Huizingh said much of the Network’s hours of operation and capacity are limited by the number of volunteers, but that the system probably wouldn’t change their temperature limit — leading them to be open more winter days — even if they had more volunteers.

“We do not want to enable, we want to empower,” she explained. “We do the best we can to provide some good relational development, but we also want to encourage people to pursue answers that would lead them off the street, and if they get too comfortable, they just don’t have any reason to try and pursue anything else.”

Aurora’s limit of 32 degrees with moisture or wind for their emergency shelters and warming centers comes partially from limited resources, according to Knight. When asked what the basis was for the temperature initially, she said she was unsure.

The Network and Aurora’s emergency weather shelter group, utilizing the Aurora Day Resource Center and Comitis Crisis Center, both match the desired temperature cutoffs of the Colorado Coalition for the Homeless. Cathy Alderman, the Coalition’s chief communications and public policy officer, said they’ve also advocated for the halting of street sweeps during extreme weather.

“We have also advocated with other partners for the City to halt sweeps any time the weather indicates freezing temperatures since it can be extremely dangerous for people to lose their survival gear (tents, blankets, clothing, etc) when there are freezing conditions,” she said.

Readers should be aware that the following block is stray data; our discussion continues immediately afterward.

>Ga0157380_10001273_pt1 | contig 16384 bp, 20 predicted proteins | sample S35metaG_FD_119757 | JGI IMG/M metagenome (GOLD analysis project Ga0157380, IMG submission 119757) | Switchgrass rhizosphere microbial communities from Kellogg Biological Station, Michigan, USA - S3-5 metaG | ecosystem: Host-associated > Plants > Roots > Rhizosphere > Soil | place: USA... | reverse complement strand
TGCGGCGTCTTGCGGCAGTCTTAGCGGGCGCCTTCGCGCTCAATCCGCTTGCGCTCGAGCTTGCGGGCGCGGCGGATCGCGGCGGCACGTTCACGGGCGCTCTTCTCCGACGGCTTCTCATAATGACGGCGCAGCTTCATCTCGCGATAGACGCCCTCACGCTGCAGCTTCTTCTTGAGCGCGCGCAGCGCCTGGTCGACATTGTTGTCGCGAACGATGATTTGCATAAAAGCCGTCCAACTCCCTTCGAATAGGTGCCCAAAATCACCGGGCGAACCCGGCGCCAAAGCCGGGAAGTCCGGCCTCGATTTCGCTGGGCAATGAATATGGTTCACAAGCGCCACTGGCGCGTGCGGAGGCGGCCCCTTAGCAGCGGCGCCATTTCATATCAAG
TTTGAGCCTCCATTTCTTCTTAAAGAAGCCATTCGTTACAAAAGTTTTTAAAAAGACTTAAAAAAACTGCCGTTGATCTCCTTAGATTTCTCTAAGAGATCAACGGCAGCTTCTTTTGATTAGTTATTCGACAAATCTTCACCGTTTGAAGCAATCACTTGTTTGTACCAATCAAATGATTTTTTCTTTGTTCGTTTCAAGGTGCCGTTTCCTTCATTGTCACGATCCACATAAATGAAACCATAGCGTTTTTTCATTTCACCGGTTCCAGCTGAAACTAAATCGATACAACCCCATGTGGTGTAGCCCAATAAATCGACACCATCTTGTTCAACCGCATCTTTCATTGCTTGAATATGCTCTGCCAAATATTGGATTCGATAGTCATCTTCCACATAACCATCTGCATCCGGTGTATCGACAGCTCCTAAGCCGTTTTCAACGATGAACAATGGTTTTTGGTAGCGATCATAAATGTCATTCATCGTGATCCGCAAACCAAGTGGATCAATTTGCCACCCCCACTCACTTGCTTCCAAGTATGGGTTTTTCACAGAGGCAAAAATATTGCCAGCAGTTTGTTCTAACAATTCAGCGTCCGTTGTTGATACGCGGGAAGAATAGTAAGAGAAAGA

Knight explained that it’s already Aurora’s policy to halt encampment sweeps during extremely cold weather.

The entire metro area will open warming centers and extreme weather shelters as temperatures dip into the negatives this week, but moving forward, it continues to be unclear if area shelters will change temperature requirements to avoid cold weather injuries, which can just as easily occur in positive 45 degree weather.

Colorado Community Media Senior Reporter Ellis Arnold contributed to this report.

cold weather, unhoused population, resources, shelter, warming centers, homeless, Denver, Colorado


Our Papers

Ad blocker detected

We have noticed you are using an ad blocking plugin in your browser.

The revenue we receive from our advertisers helps make this site possible. We request you whitelist our site.